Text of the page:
Additional Elements Recommended for FNS's Selection Criteria

The Academy recommends ensuring the inclusion of criteria elements that enhance the quality of data necessary to analyze and compare the efficacy of various program components likely to be significantly correlated to a program's success while balancing the need to avoid an overly burdensome amount of time to respond to the collection. The Academy's recommended criteria elements offer FNS additional data points to distinguish and recognize truly exemplary breastfeeding support practices. In addition, the robust data obtained may be useful post-selection when determining the components necessary in a successful model and ascertain the extent to which differences in each criteria element may have impacted success.

Support Staff Size and Training

  • Number of lactation consultants (with and without IBCLC credential);
  • Amount/length of staff and peer counselor training;
  • Ratio of peer counselor hours to participants;
  • Diversity of peer counselor and staff versus caseload diversity data to determine correlation between demographic similarity of counselor/participant and effectiveness of program;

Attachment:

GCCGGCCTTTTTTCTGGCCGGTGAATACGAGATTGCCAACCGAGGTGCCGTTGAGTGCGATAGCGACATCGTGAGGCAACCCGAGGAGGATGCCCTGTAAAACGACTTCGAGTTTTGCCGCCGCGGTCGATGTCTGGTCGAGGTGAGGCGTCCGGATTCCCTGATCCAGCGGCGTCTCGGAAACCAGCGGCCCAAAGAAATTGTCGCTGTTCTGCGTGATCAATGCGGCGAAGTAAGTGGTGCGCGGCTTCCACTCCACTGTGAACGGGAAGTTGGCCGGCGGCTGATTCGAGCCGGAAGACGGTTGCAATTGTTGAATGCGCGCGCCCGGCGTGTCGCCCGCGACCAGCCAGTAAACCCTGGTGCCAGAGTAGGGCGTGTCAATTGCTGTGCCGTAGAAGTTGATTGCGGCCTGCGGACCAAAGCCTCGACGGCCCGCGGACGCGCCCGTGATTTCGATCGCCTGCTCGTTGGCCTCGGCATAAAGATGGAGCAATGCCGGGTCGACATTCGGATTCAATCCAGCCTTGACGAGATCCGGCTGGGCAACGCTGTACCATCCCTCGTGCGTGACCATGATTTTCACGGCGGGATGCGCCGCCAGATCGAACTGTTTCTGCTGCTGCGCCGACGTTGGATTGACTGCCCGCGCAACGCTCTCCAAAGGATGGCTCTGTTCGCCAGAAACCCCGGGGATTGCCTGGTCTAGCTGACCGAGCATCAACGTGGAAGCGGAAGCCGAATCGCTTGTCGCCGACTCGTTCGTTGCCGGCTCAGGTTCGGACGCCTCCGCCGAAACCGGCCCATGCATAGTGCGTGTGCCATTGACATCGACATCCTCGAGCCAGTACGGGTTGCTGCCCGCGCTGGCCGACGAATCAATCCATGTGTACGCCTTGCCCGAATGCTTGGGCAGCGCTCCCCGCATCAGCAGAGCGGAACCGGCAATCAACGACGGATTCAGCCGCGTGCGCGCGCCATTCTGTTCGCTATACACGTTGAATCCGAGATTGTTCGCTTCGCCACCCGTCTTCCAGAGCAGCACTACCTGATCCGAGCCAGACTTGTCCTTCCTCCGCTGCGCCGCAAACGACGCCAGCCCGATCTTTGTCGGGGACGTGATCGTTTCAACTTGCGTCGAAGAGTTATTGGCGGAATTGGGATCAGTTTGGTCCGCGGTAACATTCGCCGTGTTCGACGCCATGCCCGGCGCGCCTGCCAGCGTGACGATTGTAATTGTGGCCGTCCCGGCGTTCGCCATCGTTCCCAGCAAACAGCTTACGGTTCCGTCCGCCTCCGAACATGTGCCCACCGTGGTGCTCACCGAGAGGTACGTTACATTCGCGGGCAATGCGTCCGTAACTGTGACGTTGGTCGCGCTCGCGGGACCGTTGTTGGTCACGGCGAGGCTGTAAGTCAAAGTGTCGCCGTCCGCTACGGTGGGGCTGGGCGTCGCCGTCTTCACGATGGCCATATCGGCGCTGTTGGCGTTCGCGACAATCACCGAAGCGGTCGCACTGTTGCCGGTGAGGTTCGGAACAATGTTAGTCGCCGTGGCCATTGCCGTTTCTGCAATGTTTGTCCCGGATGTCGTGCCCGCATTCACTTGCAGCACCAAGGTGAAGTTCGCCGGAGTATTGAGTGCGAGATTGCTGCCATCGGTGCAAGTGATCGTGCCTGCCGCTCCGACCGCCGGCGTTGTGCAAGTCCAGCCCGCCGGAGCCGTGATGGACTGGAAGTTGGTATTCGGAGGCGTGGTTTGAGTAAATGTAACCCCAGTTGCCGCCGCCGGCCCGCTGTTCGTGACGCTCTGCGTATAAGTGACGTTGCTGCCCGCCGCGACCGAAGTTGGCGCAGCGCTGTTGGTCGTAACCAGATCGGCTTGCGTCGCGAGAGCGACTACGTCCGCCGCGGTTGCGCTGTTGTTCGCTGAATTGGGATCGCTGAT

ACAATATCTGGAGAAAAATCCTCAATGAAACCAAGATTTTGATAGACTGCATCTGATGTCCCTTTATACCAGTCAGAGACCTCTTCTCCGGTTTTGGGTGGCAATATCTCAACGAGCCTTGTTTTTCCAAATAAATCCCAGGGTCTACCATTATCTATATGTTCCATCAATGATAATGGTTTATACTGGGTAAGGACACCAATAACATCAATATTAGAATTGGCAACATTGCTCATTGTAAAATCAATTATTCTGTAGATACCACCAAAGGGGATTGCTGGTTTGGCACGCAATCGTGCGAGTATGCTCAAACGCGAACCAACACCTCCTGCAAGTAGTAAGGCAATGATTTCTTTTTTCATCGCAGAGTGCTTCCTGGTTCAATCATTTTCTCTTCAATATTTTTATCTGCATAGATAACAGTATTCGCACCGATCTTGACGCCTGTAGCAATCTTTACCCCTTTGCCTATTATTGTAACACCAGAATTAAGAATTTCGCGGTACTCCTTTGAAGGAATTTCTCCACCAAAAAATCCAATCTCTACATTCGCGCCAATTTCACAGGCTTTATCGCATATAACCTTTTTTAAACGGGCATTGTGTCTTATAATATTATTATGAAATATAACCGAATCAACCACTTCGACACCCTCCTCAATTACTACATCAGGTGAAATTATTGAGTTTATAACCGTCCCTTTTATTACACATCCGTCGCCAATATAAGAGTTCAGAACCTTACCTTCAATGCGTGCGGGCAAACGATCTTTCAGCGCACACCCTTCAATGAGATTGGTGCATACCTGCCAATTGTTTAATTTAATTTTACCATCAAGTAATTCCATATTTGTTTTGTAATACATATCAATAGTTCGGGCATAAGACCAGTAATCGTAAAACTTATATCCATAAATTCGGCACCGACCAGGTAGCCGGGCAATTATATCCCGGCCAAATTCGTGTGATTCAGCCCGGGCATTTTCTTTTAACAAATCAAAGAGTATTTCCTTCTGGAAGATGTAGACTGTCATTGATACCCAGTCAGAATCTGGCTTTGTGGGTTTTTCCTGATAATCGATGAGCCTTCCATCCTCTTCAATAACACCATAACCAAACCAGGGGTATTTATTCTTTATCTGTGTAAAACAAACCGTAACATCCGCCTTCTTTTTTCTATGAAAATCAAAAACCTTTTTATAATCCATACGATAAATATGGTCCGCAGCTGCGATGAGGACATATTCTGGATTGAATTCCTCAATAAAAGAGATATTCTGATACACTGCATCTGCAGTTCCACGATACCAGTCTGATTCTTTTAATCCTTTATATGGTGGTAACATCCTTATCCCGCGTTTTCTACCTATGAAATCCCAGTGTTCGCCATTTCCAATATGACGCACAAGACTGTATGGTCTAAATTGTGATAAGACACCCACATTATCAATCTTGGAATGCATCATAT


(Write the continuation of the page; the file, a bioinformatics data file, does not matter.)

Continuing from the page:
• Effectiveness of peer counselor program, including initiation, duration, and exclusivity percentages of breastfeeding mothers being counseled;
  • Extent to which agency has created supportive breastfeeding environment in the agency workplace; and
  • Recognition for individual staff efforts of complimentary registration at national conference.

Structure and Participation Rates

  • Number of lactation classes for participants during pregnancy as well as post- partum;
  • Increase in rate of breastfeeding participation over previous year to show improved breastfeeding rates;
  • Percentage of prenatal participants attending class;
  • Peer counseling or WIC lactation consultant visits while WIC participant is still in the hospital;
  • Network of postpartum support when a higher level of care is needed, including partnering with state and local professional organizations and faith-based institutions;